A restored French “Statue of Liberty” was unveiled at the Orsay Museum in Paris last week after having been on display in the Luxemburg Gardens for over a century. The piece was purchased in 1900 for an undisclosed fee and was displayed in the Luxemburg Museum until 1906 when the artist’s widow asked that it be moved to the Senate gardens.

Frederic-Auguste Bartholdi created the 9.5 foot bronze statue, Liberty Enlightening the World in 1889, three years after installing the larger Statue of Liberty in New York. The bronze was cast from a plaster prototype of the original statue to honor the 100th anniversary of the French Revolution.

The Orsay Museum in Paris had lobbied, since its opening in 1986, to inherit the piece symbolizing the friendship between France and America, but for over 25 years the Senate ignored the request. In September 2011, after the statue’s torch was stolen and Senate elections shifted power, the Orsay finally acquired Liberty Enlightening the World.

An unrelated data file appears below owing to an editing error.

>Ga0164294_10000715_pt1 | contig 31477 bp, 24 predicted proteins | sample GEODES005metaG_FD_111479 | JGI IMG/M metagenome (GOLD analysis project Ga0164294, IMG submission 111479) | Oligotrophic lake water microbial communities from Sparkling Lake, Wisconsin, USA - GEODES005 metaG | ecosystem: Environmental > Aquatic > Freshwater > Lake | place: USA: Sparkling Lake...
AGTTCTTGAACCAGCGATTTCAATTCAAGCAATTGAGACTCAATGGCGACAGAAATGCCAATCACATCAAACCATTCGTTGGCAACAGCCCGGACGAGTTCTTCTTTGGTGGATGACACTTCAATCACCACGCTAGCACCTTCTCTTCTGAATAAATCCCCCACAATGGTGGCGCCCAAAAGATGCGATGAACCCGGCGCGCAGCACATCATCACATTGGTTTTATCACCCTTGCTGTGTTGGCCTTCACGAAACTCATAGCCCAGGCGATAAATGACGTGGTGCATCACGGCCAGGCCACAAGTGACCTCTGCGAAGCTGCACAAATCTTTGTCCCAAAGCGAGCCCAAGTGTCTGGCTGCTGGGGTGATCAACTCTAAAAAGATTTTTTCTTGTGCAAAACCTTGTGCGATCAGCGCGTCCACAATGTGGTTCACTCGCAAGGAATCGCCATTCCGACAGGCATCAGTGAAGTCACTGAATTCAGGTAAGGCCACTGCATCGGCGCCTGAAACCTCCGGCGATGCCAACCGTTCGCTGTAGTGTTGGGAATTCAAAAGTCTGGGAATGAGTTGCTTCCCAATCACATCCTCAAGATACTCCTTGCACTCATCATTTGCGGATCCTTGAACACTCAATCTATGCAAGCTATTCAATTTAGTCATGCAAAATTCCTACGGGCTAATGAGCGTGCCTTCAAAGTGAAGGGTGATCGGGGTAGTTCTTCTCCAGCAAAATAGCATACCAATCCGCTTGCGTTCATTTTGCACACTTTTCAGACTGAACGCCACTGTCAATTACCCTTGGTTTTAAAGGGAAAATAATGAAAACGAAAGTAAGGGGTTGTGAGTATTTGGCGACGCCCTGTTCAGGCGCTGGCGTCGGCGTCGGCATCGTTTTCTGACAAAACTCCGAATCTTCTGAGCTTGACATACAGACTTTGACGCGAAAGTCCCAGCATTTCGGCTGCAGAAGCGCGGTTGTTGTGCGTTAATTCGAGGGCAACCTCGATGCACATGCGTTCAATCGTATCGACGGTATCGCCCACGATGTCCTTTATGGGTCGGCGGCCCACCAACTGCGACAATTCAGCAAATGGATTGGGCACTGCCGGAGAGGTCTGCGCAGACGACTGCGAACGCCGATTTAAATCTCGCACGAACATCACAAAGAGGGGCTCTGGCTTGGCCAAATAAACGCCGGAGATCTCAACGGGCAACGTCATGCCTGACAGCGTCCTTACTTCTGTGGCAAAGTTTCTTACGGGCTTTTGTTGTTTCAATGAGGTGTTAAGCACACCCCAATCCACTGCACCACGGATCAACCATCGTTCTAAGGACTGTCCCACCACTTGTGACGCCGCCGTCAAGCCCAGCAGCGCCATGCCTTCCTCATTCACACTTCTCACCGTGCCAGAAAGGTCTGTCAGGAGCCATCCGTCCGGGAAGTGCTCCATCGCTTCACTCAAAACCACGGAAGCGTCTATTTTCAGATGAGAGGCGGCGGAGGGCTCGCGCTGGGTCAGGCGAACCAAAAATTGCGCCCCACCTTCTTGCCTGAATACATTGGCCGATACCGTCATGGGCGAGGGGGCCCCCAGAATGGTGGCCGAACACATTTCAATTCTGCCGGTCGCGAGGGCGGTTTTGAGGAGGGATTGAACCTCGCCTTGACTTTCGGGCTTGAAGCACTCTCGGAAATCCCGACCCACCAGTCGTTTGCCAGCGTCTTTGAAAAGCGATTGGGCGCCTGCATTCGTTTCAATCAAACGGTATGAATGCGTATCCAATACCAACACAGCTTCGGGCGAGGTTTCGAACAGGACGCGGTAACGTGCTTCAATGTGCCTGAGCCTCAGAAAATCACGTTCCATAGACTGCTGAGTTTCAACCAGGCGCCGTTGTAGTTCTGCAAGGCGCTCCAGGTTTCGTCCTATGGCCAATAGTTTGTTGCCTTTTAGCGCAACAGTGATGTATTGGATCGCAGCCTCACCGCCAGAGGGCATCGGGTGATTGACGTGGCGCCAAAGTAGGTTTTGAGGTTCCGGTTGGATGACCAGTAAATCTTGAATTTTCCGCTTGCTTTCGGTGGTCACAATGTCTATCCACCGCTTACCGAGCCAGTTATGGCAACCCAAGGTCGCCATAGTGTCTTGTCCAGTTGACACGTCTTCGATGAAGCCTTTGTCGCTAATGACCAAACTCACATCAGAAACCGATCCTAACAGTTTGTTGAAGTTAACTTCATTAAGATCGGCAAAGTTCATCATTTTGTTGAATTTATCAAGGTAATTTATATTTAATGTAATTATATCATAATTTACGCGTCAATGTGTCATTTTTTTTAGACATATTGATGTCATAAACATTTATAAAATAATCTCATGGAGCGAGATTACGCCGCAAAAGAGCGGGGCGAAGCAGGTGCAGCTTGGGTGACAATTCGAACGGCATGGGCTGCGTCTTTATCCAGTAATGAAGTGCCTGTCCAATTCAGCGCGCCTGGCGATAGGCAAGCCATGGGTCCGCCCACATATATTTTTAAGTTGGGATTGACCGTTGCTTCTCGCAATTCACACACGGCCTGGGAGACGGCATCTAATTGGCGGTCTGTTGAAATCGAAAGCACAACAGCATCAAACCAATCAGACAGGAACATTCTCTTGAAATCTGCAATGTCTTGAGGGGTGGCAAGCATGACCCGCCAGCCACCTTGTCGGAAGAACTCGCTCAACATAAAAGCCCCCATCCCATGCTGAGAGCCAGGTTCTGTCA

After over 100 years of outside exposure, the statue has been restored to its original patina and had the stolen torch replaced. A second copy of the piece was also made for the Luxemburg Gardens to replace the relocated original.

Bartholdi took years to build the Statue of Liberty, but failed to finish it in time for the 1876 American Centennial. The statue was finally installed in 1886. The metal base of the Statue of Liberty was built by Gustave Eiffel in 1886.

Our next post: Restoring and caring for your bronze.

Source: Agence France Presse

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